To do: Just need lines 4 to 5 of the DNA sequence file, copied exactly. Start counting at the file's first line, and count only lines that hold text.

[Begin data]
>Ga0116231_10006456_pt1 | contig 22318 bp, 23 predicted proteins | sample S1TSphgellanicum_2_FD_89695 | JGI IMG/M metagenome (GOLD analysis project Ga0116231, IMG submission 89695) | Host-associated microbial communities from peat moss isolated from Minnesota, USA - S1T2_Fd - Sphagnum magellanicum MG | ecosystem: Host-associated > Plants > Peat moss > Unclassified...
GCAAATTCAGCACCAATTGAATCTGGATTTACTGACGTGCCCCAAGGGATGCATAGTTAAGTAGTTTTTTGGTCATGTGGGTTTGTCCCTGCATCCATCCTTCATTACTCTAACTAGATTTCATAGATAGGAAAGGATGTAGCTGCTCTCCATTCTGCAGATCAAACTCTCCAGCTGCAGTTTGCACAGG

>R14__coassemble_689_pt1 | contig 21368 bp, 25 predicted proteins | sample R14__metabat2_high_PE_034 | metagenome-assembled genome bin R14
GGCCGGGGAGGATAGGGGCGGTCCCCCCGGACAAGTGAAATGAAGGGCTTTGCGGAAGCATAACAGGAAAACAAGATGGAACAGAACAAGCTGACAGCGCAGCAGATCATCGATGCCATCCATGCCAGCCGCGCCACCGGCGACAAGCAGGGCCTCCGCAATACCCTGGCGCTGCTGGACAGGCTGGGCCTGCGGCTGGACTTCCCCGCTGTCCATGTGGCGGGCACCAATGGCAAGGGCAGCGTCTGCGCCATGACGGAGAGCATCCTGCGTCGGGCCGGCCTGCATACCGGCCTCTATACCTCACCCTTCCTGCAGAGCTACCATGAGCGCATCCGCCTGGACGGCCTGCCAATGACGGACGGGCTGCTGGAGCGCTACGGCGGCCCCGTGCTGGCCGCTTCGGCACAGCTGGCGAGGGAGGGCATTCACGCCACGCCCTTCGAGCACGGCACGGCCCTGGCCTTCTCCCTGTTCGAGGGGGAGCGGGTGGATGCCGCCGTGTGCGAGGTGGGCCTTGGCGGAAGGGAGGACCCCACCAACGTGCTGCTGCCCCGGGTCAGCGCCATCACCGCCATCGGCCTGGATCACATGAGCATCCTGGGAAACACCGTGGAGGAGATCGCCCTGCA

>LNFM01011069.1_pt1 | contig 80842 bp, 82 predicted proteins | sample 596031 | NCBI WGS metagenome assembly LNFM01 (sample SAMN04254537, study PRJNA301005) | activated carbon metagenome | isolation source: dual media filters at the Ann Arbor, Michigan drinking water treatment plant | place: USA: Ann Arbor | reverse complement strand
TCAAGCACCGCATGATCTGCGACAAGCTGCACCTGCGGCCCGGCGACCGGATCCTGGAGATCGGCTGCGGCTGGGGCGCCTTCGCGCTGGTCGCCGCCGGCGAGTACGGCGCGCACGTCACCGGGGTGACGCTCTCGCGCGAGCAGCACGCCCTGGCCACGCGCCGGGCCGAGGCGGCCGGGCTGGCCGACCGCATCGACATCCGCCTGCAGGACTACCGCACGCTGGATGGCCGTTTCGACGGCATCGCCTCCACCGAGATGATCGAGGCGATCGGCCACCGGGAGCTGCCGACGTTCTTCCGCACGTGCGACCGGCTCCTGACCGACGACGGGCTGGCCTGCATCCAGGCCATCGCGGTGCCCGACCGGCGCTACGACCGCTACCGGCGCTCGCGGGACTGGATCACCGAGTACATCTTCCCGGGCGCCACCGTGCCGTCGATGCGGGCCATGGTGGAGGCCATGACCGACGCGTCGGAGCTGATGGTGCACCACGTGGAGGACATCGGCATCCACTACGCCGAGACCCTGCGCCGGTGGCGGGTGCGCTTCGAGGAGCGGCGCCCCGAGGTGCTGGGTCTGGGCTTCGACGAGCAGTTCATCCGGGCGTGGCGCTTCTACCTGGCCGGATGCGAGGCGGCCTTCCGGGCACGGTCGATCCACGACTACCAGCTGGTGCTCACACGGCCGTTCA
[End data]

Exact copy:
GGCCGGGGAGGATAGGGGCGGTCCCCCCGGACAAGTGAAATGAAGGGCTTTGCGGAAGCATAACAGGAAAACAAGATGGAACAGAACAAGCTGACAGCGCAGCAGATCATCGATGCCATCCATGCCAGCCGCGCCACCGGCGACAAGCAGGGCCTCCGCAATACCCTGGCGCTGCTGGACAGGCTGGGCCTGCGGCTGGACTTCCCCGCTGTCCATGTGGCGGGCACCAATGGCAAGGGCAGCGTCTGCGCCATGACGGAGAGCATCCTGCGTCGGGCCGGCCTGCATACCGGCCTCTATACCTCACCCTTCCTGCAGAGCTACCATGAGCGCATCCGCCTGGACGGCCTGCCAATGACGGACGGGCTGCTGGAGCGCTACGGCGGCCCCGTGCTGGCCGCTTCGGCACAGCTGGCGAGGGAGGGCATTCACGCCACGCCCTTCGAGCACGGCACGGCCCTGGCCTTCTCCCTGTTCGAGGGGGAGCGGGTGGATGCCGCCGTGTGCGAGGTGGGCCTTGGCGGAAGGGAGGACCCCACCAACGTGCTGCTGCCCCGGGTCAGCGCCATCACCGCCATCGGCCTGGATCACATGAGCATCCTGGGAAACACCGTGGAGGAGATCGCCCTGCA

>LNFM01011069.1_pt1 | contig 80842 bp, 82 predicted proteins | sample 596031 | NCBI WGS metagenome assembly LNFM01 (sample SAMN04254537, study PRJNA301005) | activated carbon metagenome | isolation source: dual media filters at the Ann Arbor, Michigan drinking water treatment plant | place: USA: Ann Arbor | reverse complement strand